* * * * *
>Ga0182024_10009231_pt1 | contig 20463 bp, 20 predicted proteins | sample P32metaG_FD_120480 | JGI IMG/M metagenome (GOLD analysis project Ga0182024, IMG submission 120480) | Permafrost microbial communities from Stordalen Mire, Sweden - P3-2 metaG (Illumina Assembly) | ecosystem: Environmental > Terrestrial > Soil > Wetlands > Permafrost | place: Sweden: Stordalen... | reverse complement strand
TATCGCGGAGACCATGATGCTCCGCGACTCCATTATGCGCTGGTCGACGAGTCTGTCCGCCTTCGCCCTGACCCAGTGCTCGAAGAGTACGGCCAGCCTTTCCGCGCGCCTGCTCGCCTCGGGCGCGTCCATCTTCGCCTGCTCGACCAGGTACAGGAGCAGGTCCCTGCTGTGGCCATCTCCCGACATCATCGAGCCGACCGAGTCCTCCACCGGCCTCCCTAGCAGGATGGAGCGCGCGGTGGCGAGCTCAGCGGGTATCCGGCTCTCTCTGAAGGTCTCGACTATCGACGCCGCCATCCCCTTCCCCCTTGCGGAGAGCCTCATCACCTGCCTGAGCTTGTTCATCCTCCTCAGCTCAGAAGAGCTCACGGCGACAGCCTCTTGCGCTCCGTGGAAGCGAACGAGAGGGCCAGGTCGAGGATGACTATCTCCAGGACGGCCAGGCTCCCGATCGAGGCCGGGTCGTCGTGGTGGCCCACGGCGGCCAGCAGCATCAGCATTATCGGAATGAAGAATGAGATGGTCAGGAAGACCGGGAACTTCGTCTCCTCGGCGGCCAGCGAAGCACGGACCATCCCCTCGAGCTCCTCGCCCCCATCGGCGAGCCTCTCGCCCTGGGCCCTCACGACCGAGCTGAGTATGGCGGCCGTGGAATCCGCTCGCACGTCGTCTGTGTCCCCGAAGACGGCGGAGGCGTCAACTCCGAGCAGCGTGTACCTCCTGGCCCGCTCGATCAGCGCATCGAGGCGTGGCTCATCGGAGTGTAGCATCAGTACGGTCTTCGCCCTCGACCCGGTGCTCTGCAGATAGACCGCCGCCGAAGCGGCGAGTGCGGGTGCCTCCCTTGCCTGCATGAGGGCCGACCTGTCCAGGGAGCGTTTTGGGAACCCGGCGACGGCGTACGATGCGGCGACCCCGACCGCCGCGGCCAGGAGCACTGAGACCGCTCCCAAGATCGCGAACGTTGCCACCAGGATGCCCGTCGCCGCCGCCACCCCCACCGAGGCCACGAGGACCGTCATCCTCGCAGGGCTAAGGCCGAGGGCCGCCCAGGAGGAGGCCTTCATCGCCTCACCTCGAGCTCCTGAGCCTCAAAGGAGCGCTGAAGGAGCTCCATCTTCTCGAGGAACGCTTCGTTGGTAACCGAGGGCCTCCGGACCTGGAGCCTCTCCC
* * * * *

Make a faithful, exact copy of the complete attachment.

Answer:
>Ga0182024_10009231_pt1 | contig 20463 bp, 20 predicted proteins | sample P32metaG_FD_120480 | JGI IMG/M metagenome (GOLD analysis project Ga0182024, IMG submission 120480) | Permafrost microbial communities from Stordalen Mire, Sweden - P3-2 metaG (Illumina Assembly) | ecosystem: Environmental > Terrestrial > Soil > Wetlands > Permafrost | place: Sweden: Stordalen... | reverse complement strand
TATCGCGGAGACCATGATGCTCCGCGACTCCATTATGCGCTGGTCGACGAGTCTGTCCGCCTTCGCCCTGACCCAGTGCTCGAAGAGTACGGCCAGCCTTTCCGCGCGCCTGCTCGCCTCGGGCGCGTCCATCTTCGCCTGCTCGACCAGGTACAGGAGCAGGTCCCTGCTGTGGCCATCTCCCGACATCATCGAGCCGACCGAGTCCTCCACCGGCCTCCCTAGCAGGATGGAGCGCGCGGTGGCGAGCTCAGCGGGTATCCGGCTCTCTCTGAAGGTCTCGACTATCGACGCCGCCATCCCCTTCCCCCTTGCGGAGAGCCTCATCACCTGCCTGAGCTTGTTCATCCTCCTCAGCTCAGAAGAGCTCACGGCGACAGCCTCTTGCGCTCCGTGGAAGCGAACGAGAGGGCCAGGTCGAGGATGACTATCTCCAGGACGGCCAGGCTCCCGATCGAGGCCGGGTCGTCGTGGTGGCCCACGGCGGCCAGCAGCATCAGCATTATCGGAATGAAGAATGAGATGGTCAGGAAGACCGGGAACTTCGTCTCCTCGGCGGCCAGCGAAGCACGGACCATCCCCTCGAGCTCCTCGCCCCCATCGGCGAGCCTCTCGCCCTGGGCCCTCACGACCGAGCTGAGTATGGCGGCCGTGGAATCCGCTCGCACGTCGTCTGTGTCCCCGAAGACGGCGGAGGCGTCAACTCCGAGCAGCGTGTACCTCCTGGCCCGCTCGATCAGCGCATCGAGGCGTGGCTCATCGGAGTGTAGCATCAGTACGGTCTTCGCCCTCGACCCGGTGCTCTGCAGATAGACCGCCGCCGAAGCGGCGAGTGCGGGTGCCTCCCTTGCCTGCATGAGGGCCGACCTGTCCAGGGAGCGTTTTGGGAACCCGGCGACGGCGTACGATGCGGCGACCCCGACCGCCGCGGCCAGGAGCACTGAGACCGCTCCCAAGATCGCGAACGTTGCCACCAGGATGCCCGTCGCCGCCGCCACCCCCACCGAGGCCACGAGGACCGTCATCCTCGCAGGGCTAAGGCCGAGGGCCGCCCAGGAGGAGGCCTTCATCGCCTCACCTCGAGCTCCTGAGCCTCAAAGGAGCGCTGAAGGAGCTCCATCTTCTCGAGGAACGCTTCGTTGGTAACCGAGGGCCTCCGGACCTGGAGCCTCTCCC